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The nation’s foreclosure crisis has resulted in loan closings being scuttled in some regions of the nation and fears are mounting that if the situation isn’t rectified soon it will damage the one area where lenders are posting stellar profits: new originations.
“The unintended consequence of this is that some people won’t get to buy houses,” he said. “This is not a good situation,” he told
He added that the moratorium will allow delinquent borrowers to “stay in their houses longer” but the TMS chief believes ultimately they will lose out once foreclosures and REO sales start up again.
If and when
Since the vast majority of sales in the current market are distressed, either short sale or REO, Sternberg said, “they will be clouded by the specter that has been created with potential title issues.
“The real fly in the ointment will not be the lenders, but rather the title insurance companies,” he told
“The lenders will not close without title insurance and the title insurance companies will be reluctant to cover a title issue created by a faulty foreclosure. And if they exempt such an occurrence from coverage, then the lender or buyer’s attorney will not let the borrower close.”
“Now the industry has another black eye because we have people who are foreclosing that should not be foreclosing.”
Dannen is vice president, residential lending sales manager of
The bank’s September pipeline is up 72% over
“Originations have been very strong. We’ve had some of the best months we’ve had in a long time…we’re still doing short sales.”
The bank had an REO closing canceled recently where a large, national bank had foreclosed on a property and was selling it to a borrower at
“Two days before, the seller canceled the sale because of all these issues around the improper foreclosing of properties. So, this large bank that owns it felt they couldn’t turn around and sell it because they felt something was not right. The poor purchaser ended up losing the house.”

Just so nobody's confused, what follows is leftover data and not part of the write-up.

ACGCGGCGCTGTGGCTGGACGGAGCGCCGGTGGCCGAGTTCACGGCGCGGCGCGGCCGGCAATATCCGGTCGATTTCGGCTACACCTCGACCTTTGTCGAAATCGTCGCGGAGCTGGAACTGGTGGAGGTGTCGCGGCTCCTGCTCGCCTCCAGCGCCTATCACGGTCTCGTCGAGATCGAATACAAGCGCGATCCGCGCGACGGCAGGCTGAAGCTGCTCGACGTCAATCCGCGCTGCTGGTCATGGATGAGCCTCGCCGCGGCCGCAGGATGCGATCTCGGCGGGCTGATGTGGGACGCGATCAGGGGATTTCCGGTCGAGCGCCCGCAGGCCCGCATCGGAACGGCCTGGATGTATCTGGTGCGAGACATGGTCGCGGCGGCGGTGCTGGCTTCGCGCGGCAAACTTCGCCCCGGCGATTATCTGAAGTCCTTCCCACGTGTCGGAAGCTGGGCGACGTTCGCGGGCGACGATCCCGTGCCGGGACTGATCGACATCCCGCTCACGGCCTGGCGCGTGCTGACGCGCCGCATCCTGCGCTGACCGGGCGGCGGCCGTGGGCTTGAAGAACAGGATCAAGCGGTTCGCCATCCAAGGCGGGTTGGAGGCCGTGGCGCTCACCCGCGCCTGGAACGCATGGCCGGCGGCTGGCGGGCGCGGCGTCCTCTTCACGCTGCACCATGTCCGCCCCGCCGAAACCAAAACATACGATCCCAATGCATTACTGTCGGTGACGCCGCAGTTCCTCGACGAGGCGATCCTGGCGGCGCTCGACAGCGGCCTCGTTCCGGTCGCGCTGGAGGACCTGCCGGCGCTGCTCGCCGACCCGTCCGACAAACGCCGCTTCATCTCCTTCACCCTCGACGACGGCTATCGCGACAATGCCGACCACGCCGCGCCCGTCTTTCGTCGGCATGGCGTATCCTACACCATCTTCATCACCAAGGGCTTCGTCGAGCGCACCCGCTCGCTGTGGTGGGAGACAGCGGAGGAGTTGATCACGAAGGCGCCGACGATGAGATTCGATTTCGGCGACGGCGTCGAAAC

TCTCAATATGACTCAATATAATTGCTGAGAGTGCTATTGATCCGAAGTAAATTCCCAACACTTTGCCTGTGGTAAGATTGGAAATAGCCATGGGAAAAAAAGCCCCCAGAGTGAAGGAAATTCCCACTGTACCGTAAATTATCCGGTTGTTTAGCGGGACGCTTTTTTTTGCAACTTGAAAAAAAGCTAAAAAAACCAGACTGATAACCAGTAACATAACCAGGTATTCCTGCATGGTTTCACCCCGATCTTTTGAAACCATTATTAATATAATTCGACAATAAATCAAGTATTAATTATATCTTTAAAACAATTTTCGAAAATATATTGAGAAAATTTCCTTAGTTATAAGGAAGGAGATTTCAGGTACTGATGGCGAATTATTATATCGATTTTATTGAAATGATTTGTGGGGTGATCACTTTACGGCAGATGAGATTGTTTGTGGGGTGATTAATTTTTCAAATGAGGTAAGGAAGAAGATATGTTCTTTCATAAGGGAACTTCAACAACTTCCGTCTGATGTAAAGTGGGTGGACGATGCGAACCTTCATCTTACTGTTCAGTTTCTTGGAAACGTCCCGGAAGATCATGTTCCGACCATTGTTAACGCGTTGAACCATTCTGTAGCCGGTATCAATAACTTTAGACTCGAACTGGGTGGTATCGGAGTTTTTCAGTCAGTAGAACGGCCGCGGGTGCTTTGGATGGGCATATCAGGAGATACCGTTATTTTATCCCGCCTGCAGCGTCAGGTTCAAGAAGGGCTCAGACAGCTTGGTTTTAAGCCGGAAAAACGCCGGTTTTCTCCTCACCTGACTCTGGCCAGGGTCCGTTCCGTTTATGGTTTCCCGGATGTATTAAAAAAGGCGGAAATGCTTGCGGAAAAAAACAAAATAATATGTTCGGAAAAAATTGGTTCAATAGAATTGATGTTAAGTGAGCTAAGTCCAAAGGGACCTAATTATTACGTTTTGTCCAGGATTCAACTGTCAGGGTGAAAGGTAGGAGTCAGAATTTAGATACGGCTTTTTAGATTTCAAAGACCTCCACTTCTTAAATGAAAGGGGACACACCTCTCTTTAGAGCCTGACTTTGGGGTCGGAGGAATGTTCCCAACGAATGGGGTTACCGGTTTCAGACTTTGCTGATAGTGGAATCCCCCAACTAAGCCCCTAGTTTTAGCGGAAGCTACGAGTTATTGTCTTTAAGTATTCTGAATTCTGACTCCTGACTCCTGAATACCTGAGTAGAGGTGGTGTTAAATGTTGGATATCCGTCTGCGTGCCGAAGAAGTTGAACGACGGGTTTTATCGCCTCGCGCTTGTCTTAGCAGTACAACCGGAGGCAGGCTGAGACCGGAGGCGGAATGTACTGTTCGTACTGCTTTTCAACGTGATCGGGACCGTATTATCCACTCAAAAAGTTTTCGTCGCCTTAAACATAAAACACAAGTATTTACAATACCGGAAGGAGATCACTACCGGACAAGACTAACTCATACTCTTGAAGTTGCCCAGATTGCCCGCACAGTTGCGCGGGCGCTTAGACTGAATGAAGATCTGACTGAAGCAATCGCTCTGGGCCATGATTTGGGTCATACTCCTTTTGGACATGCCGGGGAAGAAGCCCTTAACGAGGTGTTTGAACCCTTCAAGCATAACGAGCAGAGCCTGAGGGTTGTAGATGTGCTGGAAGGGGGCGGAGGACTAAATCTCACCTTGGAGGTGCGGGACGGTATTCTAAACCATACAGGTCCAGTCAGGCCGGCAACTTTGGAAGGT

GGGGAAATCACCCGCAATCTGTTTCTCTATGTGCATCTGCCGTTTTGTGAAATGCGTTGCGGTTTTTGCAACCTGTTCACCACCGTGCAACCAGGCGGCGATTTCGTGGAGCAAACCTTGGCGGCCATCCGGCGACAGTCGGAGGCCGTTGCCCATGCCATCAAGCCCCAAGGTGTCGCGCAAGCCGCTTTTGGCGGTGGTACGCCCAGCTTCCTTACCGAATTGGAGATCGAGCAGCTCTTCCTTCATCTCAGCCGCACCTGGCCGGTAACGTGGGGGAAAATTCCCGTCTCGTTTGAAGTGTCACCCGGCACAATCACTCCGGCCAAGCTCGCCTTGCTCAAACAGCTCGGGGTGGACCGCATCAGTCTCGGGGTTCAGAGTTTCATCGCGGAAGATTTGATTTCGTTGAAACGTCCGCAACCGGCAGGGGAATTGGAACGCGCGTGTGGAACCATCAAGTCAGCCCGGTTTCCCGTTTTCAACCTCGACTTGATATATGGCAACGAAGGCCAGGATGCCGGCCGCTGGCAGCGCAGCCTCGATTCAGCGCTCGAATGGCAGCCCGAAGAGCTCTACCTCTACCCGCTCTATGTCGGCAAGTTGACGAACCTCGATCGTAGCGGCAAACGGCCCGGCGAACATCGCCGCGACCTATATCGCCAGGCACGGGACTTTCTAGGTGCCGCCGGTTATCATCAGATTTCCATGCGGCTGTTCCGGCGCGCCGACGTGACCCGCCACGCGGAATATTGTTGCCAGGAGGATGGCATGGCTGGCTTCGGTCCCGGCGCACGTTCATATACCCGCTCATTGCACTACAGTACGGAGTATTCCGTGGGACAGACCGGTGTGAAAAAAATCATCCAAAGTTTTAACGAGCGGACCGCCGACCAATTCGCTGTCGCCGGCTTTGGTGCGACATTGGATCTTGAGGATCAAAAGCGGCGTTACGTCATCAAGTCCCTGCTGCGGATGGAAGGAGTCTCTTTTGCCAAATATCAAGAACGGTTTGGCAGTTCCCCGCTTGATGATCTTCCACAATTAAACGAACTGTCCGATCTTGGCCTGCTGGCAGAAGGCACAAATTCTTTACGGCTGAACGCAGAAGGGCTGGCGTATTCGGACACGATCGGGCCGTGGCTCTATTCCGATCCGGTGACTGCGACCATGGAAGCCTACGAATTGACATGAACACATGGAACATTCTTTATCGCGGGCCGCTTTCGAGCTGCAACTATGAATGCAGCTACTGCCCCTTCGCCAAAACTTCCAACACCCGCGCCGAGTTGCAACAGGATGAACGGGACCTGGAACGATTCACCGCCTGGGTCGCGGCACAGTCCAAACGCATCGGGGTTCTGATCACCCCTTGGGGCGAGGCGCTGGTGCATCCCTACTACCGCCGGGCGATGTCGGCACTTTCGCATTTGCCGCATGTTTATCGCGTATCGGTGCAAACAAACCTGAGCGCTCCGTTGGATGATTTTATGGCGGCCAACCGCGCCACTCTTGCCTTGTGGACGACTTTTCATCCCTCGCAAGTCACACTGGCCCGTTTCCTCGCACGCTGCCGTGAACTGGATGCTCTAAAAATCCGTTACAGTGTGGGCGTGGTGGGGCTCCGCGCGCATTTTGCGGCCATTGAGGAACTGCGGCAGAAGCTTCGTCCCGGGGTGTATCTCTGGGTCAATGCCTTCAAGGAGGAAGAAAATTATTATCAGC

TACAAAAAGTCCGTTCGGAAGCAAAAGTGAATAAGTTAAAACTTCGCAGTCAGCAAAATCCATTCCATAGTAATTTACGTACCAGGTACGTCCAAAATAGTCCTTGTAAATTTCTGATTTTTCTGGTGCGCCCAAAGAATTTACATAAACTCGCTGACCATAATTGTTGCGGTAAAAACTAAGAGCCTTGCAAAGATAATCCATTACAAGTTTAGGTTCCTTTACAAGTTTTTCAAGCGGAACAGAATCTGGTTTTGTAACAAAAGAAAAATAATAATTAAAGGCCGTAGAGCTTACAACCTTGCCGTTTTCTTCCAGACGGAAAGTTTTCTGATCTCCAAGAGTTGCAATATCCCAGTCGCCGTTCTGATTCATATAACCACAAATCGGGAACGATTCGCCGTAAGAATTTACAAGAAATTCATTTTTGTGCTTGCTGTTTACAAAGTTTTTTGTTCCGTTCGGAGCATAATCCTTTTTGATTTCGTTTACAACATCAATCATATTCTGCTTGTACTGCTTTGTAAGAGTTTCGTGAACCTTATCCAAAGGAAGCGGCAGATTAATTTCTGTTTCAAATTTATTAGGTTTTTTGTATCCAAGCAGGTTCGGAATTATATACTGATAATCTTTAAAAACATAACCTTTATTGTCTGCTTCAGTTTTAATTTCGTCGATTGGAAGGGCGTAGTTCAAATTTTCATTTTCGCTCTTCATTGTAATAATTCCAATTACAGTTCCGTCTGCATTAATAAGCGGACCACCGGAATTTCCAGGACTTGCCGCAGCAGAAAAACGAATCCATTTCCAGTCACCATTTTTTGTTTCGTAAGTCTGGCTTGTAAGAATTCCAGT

Personally, Dannen said he doesn’t think foreclosures will affect the overall origination business any time soon.
“It will eventually affect inventory on the market. There will be more inventory and I guess you could say it will affect us if there’s more inventory and prices drop further. There will be a delay of inventory coming on to the market,” he said.
“If it went on for a long period of time, it will have a lot of consequences-most of which will be adverse on everybody,” the JPM chairman said.
His company is now reviewing 115,000 loans that are in foreclosure to ensure the notes were processed properly. The bank is halfway through its review.
“From what I have read and heard, a moratorium on foreclosures puts a moratorium on short sales and the whole market,” said
“Twenty-five percent of the sales now are foreclosed properties. If you put a moratorium on it, that can only slow the market down even more.”
For now, it’s “too early” to know “how deep of a shakeup” the document scandal actually was in reality, added
“How many documents were signed just to have them signed? Will this impact the people you already threw out of these homes? Are there huge class-action suits to come? It’s too early to know.”
Several others megabanks are reviewing their foreclosure practices, including
B of A has temporarily halted foreclosures in all 50 states.
Others have halted them in the 23 states where foreclosures must be approved by a judge.
The disruptions are apparently not affecting all areas of the country.
The “Foreclosure-gate” crisis started when
Attorney generals in all 50 states agreed to coordinate efforts to investigate the nation’s foreclosure mess by setting up a special task force.
The attorney generals have set a goal of determining whether servicers violated state laws by cutting corners when filing their paperwork.
But the group fell short of calling for a national foreclosure moratorium, something the Obama White House also opposes.
Meanwhile, the foreclosure crisis is also hurting the secondary market for nonperforming loans.
Investors and brokers who participate in that market say the asking price for certain NPLs has fallen since foreclosure-gate started, but view it as a temporary development.
“It has caused a pregnant pause,” said one investment banker who represents sellers, “and it likely will increase due diligence and seller reps and warranties.”
The advisor, who requested his name not be published because he is working on several deals, said the chief cause for concern centers around “the uncertainty of title.”